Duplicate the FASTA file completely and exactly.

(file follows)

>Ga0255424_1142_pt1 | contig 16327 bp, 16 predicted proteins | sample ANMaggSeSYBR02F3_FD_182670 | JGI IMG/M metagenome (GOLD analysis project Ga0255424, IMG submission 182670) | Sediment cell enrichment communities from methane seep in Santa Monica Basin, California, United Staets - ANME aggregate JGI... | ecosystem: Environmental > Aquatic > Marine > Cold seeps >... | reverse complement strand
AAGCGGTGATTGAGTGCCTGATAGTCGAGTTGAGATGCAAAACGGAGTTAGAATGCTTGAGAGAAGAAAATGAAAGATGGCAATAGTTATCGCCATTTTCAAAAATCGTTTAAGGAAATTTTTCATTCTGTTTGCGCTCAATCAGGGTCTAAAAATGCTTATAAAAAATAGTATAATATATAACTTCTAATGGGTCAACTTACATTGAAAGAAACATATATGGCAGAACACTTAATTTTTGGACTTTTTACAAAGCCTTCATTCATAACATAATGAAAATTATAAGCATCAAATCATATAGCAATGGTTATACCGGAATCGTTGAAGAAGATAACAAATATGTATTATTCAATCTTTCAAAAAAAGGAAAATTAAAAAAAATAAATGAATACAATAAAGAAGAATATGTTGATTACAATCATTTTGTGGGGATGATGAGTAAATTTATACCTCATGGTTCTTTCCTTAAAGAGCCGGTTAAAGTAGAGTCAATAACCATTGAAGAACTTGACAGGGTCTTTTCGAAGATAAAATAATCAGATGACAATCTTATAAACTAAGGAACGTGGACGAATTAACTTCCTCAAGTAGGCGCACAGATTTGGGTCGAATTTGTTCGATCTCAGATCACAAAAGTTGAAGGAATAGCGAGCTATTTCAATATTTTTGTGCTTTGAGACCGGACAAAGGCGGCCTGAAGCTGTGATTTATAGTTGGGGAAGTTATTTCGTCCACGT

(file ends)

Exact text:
>Ga0255424_1142_pt1 | contig 16327 bp, 16 predicted proteins | sample ANMaggSeSYBR02F3_FD_182670 | JGI IMG/M metagenome (GOLD analysis project Ga0255424, IMG submission 182670) | Sediment cell enrichment communities from methane seep in Santa Monica Basin, California, United Staets - ANME aggregate JGI... | ecosystem: Environmental > Aquatic > Marine > Cold seeps >... | reverse complement strand
AAGCGGTGATTGAGTGCCTGATAGTCGAGTTGAGATGCAAAACGGAGTTAGAATGCTTGAGAGAAGAAAATGAAAGATGGCAATAGTTATCGCCATTTTCAAAAATCGTTTAAGGAAATTTTTCATTCTGTTTGCGCTCAATCAGGGTCTAAAAATGCTTATAAAAAATAGTATAATATATAACTTCTAATGGGTCAACTTACATTGAAAGAAACATATATGGCAGAACACTTAATTTTTGGACTTTTTACAAAGCCTTCATTCATAACATAATGAAAATTATAAGCATCAAATCATATAGCAATGGTTATACCGGAATCGTTGAAGAAGATAACAAATATGTATTATTCAATCTTTCAAAAAAAGGAAAATTAAAAAAAATAAATGAATACAATAAAGAAGAATATGTTGATTACAATCATTTTGTGGGGATGATGAGTAAATTTATACCTCATGGTTCTTTCCTTAAAGAGCCGGTTAAAGTAGAGTCAATAACCATTGAAGAACTTGACAGGGTCTTTTCGAAGATAAAATAATCAGATGACAATCTTATAAACTAAGGAACGTGGACGAATTAACTTCCTCAAGTAGGCGCACAGATTTGGGTCGAATTTGTTCGATCTCAGATCACAAAAGTTGAAGGAATAGCGAGCTATTTCAATATTTTTGTGCTTTGAGACCGGACAAAGGCGGCCTGAAGCTGTGATTTATAGTTGGGGAAGTTATTTCGTCCACGT